There will be plenty more battlegrounds as many private technology companies plan for IPOs. That has prompted predictions that 2019 could be the busiest year ever for new issues, as measured by money raised. Other big names in the queue, besides Uber, are data-mining giant Palantir Technologies Inc. and Slack Technologies Inc.
Lyft is expected to pitch itself to potential investors as a comprehensive ride-hailing service offering access to cars, bikes and scooters, mostly in the U.S., and one that won’t be saddled with losses from competing globally.
Like many fast-growing technology companies, Lyft is planning to debut with supervoting shares that will give the company’s founders near-majority control, despite together owning a stake of less than 10%, The Wall Street Journal has reported.
Many of today’s unicorns have been able to stay private for much longer than would normally have been the case because of the flood of capital that has been available from private equity firms.
If we think about the successes and failures of extraordinary monetary policy the surge in private capital into speculative ventures is a success if at least some of these companies can transition to commercial successes. Ridesharing, reusable rockets, electric vehicles have all been made possible with abundant liquidity. On the other hand, there are certainly going to be some spectacular failures once access a lack of abundant liquidity truly tests business plans.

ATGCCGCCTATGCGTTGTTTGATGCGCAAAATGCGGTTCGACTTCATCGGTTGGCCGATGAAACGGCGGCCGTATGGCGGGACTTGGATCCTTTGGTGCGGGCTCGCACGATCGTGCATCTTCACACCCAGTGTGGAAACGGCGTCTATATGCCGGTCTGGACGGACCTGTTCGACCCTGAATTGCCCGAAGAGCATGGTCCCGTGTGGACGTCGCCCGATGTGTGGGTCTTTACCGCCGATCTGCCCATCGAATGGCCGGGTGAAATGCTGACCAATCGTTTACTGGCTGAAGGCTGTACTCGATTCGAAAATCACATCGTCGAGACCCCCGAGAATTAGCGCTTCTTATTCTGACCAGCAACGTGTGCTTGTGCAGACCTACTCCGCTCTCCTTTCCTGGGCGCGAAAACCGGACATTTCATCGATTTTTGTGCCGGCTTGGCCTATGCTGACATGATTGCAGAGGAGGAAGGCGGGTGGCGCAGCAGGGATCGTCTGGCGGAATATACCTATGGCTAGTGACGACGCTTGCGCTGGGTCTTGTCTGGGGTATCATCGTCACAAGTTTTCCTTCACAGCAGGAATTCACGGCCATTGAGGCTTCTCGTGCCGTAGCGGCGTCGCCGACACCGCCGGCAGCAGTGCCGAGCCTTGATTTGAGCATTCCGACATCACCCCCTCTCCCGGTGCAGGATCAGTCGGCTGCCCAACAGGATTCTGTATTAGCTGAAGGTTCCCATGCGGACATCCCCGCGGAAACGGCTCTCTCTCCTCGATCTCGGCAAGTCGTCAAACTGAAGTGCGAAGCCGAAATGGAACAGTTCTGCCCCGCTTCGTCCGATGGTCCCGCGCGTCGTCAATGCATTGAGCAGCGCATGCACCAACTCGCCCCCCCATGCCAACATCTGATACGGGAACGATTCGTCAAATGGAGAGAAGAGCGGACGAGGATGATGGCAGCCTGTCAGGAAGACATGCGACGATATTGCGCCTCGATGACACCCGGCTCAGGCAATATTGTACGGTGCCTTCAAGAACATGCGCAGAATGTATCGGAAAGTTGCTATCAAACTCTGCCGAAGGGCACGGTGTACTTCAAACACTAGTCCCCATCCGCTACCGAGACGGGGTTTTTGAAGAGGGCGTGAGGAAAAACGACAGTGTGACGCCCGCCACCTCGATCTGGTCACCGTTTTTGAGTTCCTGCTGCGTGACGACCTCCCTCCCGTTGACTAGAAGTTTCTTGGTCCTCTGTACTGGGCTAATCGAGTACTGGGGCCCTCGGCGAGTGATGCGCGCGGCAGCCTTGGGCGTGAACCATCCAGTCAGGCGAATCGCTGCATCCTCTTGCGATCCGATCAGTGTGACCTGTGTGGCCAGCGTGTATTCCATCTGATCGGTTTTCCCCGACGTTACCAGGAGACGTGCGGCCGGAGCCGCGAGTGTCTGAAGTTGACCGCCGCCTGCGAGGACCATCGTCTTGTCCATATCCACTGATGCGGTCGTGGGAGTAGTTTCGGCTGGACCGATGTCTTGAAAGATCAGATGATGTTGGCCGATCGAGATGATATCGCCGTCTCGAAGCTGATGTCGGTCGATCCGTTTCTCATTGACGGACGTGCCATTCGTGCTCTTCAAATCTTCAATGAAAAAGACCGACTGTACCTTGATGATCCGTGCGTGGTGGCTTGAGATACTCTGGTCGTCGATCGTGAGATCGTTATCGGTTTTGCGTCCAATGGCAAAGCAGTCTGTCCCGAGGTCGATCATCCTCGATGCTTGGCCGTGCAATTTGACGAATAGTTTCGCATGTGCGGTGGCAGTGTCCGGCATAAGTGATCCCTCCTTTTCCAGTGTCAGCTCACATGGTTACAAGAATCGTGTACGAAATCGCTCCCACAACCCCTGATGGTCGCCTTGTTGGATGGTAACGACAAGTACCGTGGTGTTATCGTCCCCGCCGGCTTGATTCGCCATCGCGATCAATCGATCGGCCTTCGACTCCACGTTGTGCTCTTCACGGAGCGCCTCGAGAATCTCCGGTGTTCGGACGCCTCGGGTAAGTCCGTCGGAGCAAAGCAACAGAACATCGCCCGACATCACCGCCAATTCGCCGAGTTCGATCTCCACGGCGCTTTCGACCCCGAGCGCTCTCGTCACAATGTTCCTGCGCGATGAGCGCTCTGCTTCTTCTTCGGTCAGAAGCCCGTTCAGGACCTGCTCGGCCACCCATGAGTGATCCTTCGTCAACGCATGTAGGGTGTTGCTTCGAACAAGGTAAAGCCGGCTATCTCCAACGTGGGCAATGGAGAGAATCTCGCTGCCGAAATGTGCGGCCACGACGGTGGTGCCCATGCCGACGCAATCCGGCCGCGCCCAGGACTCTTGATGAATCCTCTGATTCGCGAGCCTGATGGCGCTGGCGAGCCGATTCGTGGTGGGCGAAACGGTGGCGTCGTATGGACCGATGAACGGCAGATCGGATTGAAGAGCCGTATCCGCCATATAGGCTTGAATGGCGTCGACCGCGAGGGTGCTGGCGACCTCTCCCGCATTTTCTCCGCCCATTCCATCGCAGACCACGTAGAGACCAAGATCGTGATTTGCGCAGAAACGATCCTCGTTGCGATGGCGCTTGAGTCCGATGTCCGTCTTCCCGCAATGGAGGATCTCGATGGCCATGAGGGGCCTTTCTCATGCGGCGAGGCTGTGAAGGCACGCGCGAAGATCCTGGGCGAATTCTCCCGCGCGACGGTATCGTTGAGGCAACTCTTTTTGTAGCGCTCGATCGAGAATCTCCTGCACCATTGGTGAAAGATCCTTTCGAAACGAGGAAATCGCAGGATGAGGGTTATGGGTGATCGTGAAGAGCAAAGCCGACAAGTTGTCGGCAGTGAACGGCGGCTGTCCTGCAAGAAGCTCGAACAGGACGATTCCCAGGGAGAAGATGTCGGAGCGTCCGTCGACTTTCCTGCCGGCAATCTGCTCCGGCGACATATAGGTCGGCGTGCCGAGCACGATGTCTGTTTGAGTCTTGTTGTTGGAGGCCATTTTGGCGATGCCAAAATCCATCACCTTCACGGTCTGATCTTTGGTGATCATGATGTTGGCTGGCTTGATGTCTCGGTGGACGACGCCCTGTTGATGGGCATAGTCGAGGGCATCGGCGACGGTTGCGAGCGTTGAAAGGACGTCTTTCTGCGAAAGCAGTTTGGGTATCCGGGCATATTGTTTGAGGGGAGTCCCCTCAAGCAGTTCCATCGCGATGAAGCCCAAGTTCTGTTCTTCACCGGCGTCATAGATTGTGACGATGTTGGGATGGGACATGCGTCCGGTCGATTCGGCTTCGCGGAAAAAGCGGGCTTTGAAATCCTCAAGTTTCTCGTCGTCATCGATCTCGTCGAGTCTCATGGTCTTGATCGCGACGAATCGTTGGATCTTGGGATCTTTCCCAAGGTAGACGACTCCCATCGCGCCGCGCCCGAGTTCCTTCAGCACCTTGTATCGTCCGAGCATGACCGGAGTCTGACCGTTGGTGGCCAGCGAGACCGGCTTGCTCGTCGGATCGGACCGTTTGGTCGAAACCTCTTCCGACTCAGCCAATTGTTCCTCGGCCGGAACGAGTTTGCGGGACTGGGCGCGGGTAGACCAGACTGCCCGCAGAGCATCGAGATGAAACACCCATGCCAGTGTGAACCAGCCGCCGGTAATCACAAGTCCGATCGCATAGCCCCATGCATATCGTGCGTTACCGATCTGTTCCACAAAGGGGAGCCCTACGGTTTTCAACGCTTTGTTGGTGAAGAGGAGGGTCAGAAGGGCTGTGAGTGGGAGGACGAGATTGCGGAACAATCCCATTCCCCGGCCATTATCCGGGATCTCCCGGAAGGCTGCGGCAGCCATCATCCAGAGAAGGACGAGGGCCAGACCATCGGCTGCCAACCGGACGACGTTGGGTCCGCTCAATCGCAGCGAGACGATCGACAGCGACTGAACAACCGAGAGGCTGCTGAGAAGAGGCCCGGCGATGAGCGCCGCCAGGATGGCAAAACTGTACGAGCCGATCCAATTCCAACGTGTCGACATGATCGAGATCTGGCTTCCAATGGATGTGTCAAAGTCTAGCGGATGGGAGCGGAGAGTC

Lyft is at least going to offer a relatively narrow argument for why it can approach profitability by being a ride hailing company with a geographic focus. The big question is how much larger it can get and whether the new share will already be fully valued. That is the other side of the QE argument. These companies have waited so long before IPOing that it is arguable whether all of the value has already been extracted before the listing.
I believe it is quite likely the recent surge in interest for IPOs is further evidence of late cycle activity where private equity wants to get its money out before liquidity dries up. Additionally, IPOs represent an additional source of supply which will compete with or at least partially counterbalance the supply limiting effect of share buybacks.
The Renaissance IPO Index pulled back very sharply in the 4th quarter and has shared the sharp rebound in risk assets so far this year. It is short-term overbought and susceptible to some consolidation, like much of the wider market.